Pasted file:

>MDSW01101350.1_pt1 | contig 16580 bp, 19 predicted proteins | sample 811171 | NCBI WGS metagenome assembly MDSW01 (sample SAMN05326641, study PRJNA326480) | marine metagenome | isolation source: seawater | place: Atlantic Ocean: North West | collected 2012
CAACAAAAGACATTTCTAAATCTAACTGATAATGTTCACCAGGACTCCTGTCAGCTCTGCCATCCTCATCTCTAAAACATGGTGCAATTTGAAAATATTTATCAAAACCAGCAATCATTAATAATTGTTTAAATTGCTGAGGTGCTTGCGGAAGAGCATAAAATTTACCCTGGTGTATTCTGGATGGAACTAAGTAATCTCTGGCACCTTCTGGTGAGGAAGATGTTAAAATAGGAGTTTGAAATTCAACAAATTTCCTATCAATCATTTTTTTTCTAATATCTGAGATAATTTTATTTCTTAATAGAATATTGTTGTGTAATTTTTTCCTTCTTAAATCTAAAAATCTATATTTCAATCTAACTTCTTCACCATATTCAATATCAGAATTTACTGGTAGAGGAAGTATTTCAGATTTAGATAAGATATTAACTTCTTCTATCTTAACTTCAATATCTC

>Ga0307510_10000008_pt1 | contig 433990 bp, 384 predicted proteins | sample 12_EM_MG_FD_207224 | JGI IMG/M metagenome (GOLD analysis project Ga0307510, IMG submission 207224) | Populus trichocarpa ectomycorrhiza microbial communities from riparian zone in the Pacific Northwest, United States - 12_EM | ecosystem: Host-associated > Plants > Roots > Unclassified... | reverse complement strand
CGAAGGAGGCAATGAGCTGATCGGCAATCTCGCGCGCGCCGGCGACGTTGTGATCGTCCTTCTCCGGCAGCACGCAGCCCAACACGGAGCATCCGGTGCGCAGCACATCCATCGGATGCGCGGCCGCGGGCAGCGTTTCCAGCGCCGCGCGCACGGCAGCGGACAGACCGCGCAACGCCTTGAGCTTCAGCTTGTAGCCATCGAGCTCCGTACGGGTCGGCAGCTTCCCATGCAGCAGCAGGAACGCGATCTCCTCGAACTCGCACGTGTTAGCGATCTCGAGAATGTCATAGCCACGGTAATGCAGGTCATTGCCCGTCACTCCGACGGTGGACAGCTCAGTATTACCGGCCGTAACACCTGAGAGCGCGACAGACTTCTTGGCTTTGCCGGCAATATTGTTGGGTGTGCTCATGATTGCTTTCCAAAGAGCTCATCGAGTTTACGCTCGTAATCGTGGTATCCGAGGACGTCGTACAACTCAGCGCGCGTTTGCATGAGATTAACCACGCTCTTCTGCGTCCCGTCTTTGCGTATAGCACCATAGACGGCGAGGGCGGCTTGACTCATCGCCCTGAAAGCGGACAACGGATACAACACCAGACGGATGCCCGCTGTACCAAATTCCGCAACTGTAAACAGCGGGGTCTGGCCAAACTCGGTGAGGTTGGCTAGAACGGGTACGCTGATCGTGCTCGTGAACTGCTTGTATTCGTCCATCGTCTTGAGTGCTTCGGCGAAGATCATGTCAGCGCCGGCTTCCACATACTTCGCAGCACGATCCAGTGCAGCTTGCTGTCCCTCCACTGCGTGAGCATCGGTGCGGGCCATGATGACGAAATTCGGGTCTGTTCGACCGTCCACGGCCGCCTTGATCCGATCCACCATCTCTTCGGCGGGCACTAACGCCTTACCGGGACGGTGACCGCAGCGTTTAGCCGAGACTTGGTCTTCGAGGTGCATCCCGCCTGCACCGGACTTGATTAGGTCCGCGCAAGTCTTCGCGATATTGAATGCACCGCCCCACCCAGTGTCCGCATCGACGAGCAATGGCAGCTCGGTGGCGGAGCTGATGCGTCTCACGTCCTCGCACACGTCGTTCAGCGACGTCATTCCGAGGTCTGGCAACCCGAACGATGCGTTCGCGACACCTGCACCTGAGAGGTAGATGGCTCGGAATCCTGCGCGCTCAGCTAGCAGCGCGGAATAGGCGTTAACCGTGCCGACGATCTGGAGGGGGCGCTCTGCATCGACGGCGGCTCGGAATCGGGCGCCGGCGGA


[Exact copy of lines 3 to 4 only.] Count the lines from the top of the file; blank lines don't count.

>Ga0307510_10000008_pt1 | contig 433990 bp, 384 predicted proteins | sample 12_EM_MG_FD_207224 | JGI IMG/M metagenome (GOLD analysis project Ga0307510, IMG submission 207224) | Populus trichocarpa ectomycorrhiza microbial communities from riparian zone in the Pacific Northwest, United States - 12_EM | ecosystem: Host-associated > Plants > Roots > Unclassified... | reverse complement strand
CGAAGGAGGCAATGAGCTGATCGGCAATCTCGCGCGCGCCGGCGACGTTGTGATCGTCCTTCTCCGGCAGCACGCAGCCCAACACGGAGCATCCGGTGCGCAGCACATCCATCGGATGCGCGGCCGCGGGCAGCGTTTCCAGCGCCGCGCGCACGGCAGCGGACAGACCGCGCAACGCCTTGAGCTTCAGCTTGTAGCCATCGAGCTCCGTACGGGTCGGCAGCTTCCCATGCAGCAGCAGGAACGCGATCTCCTCGAACTCGCACGTGTTAGCGATCTCGAGAATGTCATAGCCACGGTAATGCAGGTCATTGCCCGTCACTCCGACGGTGGACAGCTCAGTATTACCGGCCGTAACACCTGAGAGCGCGACAGACTTCTTGGCTTTGCCGGCAATATTGTTGGGTGTGCTCATGATTGCTTTCCAAAGAGCTCATCGAGTTTACGCTCGTAATCGTGGTATCCGAGGACGTCGTACAACTCAGCGCGCGTTTGCATGAGATTAACCACGCTCTTCTGCGTCCCGTCTTTGCGTATAGCACCATAGACGGCGAGGGCGGCTTGACTCATCGCCCTGAAAGCGGACAACGGATACAACACCAGACGGATGCCCGCTGTACCAAATTCCGCAACTGTAAACAGCGGGGTCTGGCCAAACTCGGTGAGGTTGGCTAGAACGGGTACGCTGATCGTGCTCGTGAACTGCTTGTATTCGTCCATCGTCTTGAGTGCTTCGGCGAAGATCATGTCAGCGCCGGCTTCCACATACTTCGCAGCACGATCCAGTGCAGCTTGCTGTCCCTCCACTGCGTGAGCATCGGTGCGGGCCATGATGACGAAATTCGGGTCTGTTCGACCGTCCACGGCCGCCTTGATCCGATCCACCATCTCTTCGGCGGGCACTAACGCCTTACCGGGACGGTGACCGCAGCGTTTAGCCGAGACTTGGTCTTCGAGGTGCATCCCGCCTGCACCGGACTTGATTAGGTCCGCGCAAGTCTTCGCGATATTGAATGCACCGCCCCACCCAGTGTCCGCATCGACGAGCAATGGCAGCTCGGTGGCGGAGCTGATGCGTCTCACGTCCTCGCACACGTCGTTCAGCGACGTCATTCCGAGGTCTGGCAACCCGAACGATGCGTTCGCGACACCTGCACCTGAGAGGTAGATGGCTCGGAATCCTGCGCGCTCAGCTAGCAGCGCGGAATAGGCGTTAACCGTGCCGACGATCTGGAGGGGGCGCTCTGCATCGACGGCGGCTCGGAATCGGGCGCCGGCGGA